As marketers continue to increase their own online publishing endeavors they should take care not to dismiss traditional media but rather em...22 Jan 2014 3275 Views
As marketers continue to increase their own online publishing endeavors they should take care not to dismiss traditional media but rather embrace it as a role model for their own online marketing success.
Last Spring I met Andrew Davis at a marketing conference in Austria. He had just delivered an inspired talk about his book Brandscaping: Unleashing the Power of Partnerships. I was curious about his marketing background. As we talked after the event it became apparent that his background was not in marketing, at least not from the start. It was in publishing. He studied it and spent the first 8 years of his career working in TV. It was the third time in as many months I’d been that impressed by a marketer only to find out they had their roots in the traditional media world. Why was that? Because, like Liam Neeson, they have a very particular set of skills, skills that are becoming increasingly relevant to marketers: They know how to build an audience.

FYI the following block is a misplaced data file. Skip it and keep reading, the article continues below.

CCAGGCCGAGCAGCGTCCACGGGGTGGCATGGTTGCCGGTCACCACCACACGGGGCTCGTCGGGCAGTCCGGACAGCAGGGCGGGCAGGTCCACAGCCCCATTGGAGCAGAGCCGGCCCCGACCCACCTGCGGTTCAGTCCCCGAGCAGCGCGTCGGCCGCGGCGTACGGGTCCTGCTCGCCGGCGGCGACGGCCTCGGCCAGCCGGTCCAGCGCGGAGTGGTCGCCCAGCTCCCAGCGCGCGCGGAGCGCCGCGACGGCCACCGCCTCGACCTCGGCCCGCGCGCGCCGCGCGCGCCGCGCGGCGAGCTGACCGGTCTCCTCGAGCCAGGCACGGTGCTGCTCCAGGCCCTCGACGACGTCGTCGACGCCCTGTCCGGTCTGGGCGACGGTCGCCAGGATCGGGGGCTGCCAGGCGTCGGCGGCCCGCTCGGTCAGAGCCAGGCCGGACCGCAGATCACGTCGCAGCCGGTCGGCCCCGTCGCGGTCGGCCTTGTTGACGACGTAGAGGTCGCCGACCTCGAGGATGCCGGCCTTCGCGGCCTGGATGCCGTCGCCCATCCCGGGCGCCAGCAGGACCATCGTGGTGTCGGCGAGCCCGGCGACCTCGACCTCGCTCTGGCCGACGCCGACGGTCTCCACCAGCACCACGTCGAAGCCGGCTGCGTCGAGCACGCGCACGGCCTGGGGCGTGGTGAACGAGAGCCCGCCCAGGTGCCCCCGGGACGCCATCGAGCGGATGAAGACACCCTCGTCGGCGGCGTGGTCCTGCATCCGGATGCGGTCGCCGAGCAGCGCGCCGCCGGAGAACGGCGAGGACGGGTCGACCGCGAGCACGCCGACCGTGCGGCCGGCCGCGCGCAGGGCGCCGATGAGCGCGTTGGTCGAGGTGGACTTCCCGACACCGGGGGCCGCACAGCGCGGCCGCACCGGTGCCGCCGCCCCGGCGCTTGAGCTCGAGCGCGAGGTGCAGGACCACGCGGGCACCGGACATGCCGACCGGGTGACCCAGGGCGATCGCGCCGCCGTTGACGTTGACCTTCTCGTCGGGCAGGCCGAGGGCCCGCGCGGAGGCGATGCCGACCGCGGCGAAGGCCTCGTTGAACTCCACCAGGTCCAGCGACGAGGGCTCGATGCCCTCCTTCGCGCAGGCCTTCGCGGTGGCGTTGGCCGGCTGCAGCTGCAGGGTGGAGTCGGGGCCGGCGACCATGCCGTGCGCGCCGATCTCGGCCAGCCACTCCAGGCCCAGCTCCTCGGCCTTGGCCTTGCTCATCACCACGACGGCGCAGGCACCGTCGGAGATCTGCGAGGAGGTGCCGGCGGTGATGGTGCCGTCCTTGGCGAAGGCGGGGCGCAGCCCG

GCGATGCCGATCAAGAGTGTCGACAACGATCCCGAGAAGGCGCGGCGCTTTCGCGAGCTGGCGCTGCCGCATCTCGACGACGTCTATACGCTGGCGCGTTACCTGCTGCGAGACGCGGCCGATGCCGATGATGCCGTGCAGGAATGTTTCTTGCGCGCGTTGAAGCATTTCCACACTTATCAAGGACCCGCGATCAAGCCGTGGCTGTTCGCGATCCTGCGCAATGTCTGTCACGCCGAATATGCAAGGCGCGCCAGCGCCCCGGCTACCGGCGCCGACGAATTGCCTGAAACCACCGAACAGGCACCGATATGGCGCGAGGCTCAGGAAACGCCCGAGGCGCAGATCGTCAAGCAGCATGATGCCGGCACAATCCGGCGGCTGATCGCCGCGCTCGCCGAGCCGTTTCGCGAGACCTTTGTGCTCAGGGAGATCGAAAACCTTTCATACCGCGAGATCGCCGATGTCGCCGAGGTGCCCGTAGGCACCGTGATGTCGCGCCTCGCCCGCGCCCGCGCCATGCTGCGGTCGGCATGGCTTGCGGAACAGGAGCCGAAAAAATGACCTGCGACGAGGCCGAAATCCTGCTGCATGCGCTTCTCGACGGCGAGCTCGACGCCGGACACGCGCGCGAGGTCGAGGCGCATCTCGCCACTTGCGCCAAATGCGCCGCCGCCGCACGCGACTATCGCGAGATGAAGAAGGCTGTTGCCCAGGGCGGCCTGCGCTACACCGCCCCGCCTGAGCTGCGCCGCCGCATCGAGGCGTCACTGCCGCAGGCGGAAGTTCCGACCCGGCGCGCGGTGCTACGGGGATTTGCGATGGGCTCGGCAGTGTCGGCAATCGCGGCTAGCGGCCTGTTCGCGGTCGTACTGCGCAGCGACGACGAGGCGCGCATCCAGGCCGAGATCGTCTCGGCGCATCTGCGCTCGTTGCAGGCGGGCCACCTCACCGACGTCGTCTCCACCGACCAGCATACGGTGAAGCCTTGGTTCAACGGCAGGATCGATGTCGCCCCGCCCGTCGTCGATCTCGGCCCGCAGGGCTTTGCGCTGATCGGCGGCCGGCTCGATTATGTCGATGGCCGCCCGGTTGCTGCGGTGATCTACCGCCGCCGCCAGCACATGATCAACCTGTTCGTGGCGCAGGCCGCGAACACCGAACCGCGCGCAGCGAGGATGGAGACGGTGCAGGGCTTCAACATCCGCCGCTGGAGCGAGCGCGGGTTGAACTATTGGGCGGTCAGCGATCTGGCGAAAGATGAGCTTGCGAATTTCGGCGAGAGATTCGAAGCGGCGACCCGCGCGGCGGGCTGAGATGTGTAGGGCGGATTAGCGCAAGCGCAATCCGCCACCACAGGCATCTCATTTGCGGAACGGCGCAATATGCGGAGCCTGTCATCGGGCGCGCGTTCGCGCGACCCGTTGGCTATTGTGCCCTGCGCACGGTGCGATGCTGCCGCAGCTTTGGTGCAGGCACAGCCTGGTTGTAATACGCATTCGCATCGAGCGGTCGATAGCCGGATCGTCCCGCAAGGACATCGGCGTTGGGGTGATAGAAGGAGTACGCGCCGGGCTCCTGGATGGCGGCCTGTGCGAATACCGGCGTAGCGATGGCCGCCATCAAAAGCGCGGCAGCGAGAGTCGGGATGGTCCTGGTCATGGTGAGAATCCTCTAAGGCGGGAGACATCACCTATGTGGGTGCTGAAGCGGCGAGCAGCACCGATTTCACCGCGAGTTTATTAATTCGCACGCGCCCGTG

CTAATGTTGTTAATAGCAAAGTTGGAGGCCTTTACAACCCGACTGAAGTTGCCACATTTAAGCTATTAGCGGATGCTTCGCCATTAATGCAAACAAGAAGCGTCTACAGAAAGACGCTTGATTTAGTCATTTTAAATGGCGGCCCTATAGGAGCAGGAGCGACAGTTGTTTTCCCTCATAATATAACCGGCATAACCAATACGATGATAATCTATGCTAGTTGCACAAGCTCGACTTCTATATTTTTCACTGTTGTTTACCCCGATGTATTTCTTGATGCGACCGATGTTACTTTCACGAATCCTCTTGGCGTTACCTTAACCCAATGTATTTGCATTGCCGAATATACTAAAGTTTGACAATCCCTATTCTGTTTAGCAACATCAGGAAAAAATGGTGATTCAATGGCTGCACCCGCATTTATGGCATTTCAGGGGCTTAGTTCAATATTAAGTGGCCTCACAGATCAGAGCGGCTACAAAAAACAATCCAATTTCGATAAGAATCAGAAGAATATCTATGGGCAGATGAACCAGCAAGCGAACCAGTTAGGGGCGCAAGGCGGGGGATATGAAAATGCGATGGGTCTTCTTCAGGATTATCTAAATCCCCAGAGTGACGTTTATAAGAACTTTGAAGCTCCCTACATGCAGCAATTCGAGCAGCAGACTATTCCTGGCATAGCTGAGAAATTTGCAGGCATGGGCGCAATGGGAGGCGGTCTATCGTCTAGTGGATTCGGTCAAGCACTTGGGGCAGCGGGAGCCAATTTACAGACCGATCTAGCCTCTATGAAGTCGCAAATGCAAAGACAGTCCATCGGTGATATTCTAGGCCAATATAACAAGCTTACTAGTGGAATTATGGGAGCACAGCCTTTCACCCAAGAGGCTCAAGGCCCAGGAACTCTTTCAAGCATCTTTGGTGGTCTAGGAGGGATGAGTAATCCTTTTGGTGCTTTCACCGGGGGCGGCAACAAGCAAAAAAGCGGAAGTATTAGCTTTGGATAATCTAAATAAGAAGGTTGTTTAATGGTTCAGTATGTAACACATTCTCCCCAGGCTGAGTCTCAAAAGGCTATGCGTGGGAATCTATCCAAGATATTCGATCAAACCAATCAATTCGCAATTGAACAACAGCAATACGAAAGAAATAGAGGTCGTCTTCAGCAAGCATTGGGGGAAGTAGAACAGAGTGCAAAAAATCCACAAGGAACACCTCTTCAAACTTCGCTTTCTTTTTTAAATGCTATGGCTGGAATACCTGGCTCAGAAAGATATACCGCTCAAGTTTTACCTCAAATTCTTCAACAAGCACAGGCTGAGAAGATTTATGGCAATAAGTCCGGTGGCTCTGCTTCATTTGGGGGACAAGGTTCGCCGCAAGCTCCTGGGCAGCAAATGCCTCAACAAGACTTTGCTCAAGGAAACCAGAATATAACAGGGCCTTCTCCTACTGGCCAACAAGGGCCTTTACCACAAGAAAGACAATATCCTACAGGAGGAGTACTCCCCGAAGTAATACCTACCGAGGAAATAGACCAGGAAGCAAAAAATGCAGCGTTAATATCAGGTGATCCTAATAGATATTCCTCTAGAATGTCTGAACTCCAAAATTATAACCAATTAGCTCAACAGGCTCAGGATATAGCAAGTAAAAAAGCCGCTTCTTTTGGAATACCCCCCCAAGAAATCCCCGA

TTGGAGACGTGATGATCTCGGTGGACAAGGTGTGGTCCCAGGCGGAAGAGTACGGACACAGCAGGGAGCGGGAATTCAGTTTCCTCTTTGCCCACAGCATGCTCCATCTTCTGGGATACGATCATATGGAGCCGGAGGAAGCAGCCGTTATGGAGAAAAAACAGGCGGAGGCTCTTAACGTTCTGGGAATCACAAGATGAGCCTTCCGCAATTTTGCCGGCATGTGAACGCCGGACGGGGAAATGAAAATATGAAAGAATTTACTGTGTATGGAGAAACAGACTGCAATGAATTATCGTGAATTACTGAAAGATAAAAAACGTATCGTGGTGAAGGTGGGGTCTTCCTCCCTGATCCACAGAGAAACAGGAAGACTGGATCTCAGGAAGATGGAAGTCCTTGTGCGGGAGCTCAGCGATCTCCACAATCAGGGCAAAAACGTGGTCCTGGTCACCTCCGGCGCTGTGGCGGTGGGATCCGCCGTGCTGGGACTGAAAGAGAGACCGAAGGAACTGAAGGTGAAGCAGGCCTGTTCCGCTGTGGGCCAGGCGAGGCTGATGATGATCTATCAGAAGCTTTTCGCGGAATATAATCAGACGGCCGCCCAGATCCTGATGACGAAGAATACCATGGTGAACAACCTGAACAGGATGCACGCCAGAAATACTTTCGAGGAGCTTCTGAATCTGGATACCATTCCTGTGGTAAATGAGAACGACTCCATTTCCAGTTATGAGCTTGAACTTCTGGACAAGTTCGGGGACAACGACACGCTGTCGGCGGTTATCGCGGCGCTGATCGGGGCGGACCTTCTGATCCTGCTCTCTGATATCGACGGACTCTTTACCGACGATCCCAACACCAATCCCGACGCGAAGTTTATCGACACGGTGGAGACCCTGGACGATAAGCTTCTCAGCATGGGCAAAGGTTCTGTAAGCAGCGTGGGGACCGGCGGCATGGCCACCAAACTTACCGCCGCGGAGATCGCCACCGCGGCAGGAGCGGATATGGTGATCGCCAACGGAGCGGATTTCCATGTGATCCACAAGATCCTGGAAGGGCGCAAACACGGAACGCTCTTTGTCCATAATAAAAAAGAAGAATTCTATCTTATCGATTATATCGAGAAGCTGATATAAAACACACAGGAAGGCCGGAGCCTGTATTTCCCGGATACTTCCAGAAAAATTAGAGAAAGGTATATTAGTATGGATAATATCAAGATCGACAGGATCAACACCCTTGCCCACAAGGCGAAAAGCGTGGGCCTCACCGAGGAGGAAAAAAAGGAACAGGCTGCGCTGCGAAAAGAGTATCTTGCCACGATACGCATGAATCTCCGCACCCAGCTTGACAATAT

You’re going to be hearing a lot about audience in 2014. More specifically how brands need to build them. This isn’t a new concept. Marketers have always needed an audience. But we never had to make or manage one ourselves. What did we do instead? We rented.
We rented from companies who were experts in building and managing audiences. These were the newspapers, radio stations, TV networks, magazine publishers and email list providers. These different companies used content to attract and nurture mass audiences. Then they charged mass marketers vast sums to communicate with their audience in tiny slivers of exposure like one page or 30 seconds of airtime. This gave rise to the advertising industry that was charged with filling those tiny slots with communication.
Having a few gatekeepers doling out face time with the public in teaspoons is not ideal. A few of the downsides that marketers have had to contend with under this type of arrangement include:
- The cost of reaching the multitudes could be crippling to small companies
- Even large brands could not afford to communicate very much
- Restrictions imposed by the media limited us to one-way communication
- Access to the audience was granted on the gatekeeper’s schedule and terms
- The audience was general and did not allow for nuanced targeting
- It was also non-proprietary, meaning competitors have equal access to same audience
Nonetheless, this way of working has defined marketing thought for the past century and many of the routines we still follow today online. Like thinking about communication in terms of discreet, short-lived bursts of disposable interruption-based messaging as opposed to a steady, day-to-day flow of relevant content and interactions across multiple touch points.